What does this statement mean? Why won't you get 100% of your statement?

    Bookmark   May 6, 2007 at 6:33PM
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I think the one question I would have is your #5... 3.5% average inflation. I would think that the 3.5% average is compounded each year. This can make quite a difference and I'm not sure if this is how you have it figured or if my assumption is correct.

    Bookmark   May 6, 2007 at 8:15PM
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cmarlin, some of do not have faith that the coming generations will be able to deposit money into SS in large enough quantities to support us at the level we have been promised.

    Bookmark   May 6, 2007 at 10:48PM
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Joyful, thank you for your thoughts. I will consider the equities vs bonds balance. I fear I may not be as confident as you are in equities though.

Cmarlin, RE: Social Security, I am responding to the proported fact that the system will be only 70% funded at some point in my lifetime. Possibly means testing or some other development might impact what we get. Not something I anticipate, or would welcome, but one more thing I throw in just to crunch a worst case scenario.

Coolvt, I have inflation compounding annually. You are right it makes a huge difference. Really erodes the pensions severely decades from now. We will need to fill in more and more over time. If we live much past 100, that will get harder. Now if inflation averages 4 or 4.5 or higher, and returns don't bump comparably, that crunch will come a lot sooner. I *think* I'm OK with that risk.

Any other thoughts or concerns?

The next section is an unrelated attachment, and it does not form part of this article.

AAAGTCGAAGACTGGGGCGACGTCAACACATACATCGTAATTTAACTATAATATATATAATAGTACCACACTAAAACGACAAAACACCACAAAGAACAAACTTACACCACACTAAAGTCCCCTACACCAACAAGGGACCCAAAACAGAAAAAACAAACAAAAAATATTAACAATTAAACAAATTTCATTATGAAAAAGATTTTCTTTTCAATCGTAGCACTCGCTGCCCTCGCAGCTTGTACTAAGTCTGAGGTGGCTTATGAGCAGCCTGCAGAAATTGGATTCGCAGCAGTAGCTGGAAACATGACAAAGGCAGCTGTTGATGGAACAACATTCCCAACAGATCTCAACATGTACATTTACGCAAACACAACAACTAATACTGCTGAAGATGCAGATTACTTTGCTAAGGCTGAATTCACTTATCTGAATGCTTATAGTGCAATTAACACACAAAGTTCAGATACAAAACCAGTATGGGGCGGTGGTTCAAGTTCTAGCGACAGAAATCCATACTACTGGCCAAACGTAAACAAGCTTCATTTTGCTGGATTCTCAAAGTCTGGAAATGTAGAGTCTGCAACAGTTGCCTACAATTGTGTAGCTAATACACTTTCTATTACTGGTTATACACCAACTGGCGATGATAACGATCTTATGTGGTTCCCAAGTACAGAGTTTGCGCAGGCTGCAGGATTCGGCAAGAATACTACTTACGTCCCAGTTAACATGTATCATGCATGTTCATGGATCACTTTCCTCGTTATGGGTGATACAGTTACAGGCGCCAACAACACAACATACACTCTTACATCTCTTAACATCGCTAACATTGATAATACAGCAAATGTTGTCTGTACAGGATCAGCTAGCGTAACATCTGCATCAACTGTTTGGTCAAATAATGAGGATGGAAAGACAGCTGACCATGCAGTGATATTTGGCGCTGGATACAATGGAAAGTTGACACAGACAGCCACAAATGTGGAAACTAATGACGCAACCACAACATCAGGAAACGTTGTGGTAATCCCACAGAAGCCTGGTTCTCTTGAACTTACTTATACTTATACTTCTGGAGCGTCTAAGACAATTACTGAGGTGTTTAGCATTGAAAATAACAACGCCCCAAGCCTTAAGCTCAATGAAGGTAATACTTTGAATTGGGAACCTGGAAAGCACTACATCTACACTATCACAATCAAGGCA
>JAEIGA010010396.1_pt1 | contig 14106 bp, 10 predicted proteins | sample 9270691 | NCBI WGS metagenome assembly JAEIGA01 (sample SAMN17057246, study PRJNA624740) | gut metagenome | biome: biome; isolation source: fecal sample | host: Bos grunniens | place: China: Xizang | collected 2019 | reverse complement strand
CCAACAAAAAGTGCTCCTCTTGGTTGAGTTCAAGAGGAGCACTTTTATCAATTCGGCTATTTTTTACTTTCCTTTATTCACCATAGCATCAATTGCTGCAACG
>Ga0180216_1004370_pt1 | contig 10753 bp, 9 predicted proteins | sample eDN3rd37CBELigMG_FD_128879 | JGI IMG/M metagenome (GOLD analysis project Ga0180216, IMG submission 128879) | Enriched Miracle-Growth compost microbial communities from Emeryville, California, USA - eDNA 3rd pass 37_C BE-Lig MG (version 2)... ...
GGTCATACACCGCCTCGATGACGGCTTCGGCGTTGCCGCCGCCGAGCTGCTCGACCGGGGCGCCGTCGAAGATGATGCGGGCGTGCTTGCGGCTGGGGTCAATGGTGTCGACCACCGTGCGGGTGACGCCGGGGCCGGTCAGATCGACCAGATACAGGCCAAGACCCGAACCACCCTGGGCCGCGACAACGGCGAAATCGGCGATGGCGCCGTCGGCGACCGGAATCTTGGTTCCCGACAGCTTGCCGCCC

Bookmark   May 6, 2007 at 10:50PM
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Long term nursing home or in home health attendant?

How is your pension affected if only one person survives past a certain age? Will you still get both pensions or only one?


Was your career as a financial advisor? What I am really asking is can anyone take those courses?

    Bookmark   May 7, 2007 at 1:36AM
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Saphire, both pensions are figured at the lower amounts that entail survivor benefits.

LTC insurance is such a complicating issue, isn't it? Like everyone, I would rather avoid living out my days in a nursing home. I have worked in public health my whole career, and my current work takes me into every kind of facility, group home and in home support setup for elderly that you can imagine. I am increasingly convinced that some assests can be worse than no assets at all. In my urban area, you are actually better off depleting assests entirely and becoming eligible for the Department on Aging Family Care program, a creative and flexible intervention system that is designed to avoid nursing home placement. There is so much developing in supportive resources that are nontraditional - and the cynic in me questions whether LTC insurance will end up covering these novel interventions anyway.

Our disaster fund can cover the statistically predictable stretch of a year or two in a NH for a physical rehab stint. One or both of us being total care for decades, well, that is another story. I should reexplore the kind of policy that kicks in way late in the game. To date, the typical LTC policy with earlier benefits, say after 3-6 months, and caps has not seemed worth it.

Best would be avoiding a NH entirely and we are trying. DH and I have promising genes in that elderly parents all stayed independent. And we both are far, far more fit and nutrition/health conscious than they ever were. Will that mean anything decades from now? Who knows.

We are hedging bets as best we can. Steps are not an issue in our current home (huge factor in NH rehab admissions) and as I do things to the house, e.g. floor coverings, bath renovation, I am making sure that the choices enhance handicap assessibility. Door handles are levers, halls and doorways are wide, etc. So the house itself won't be the problem. We are next door to a bank, grocer, medical buiding and shopping center - and city bus access - so transportation and retail access issues won't force us out either. We have a large extended family and social community and hopefully some will still be around to help problem solve.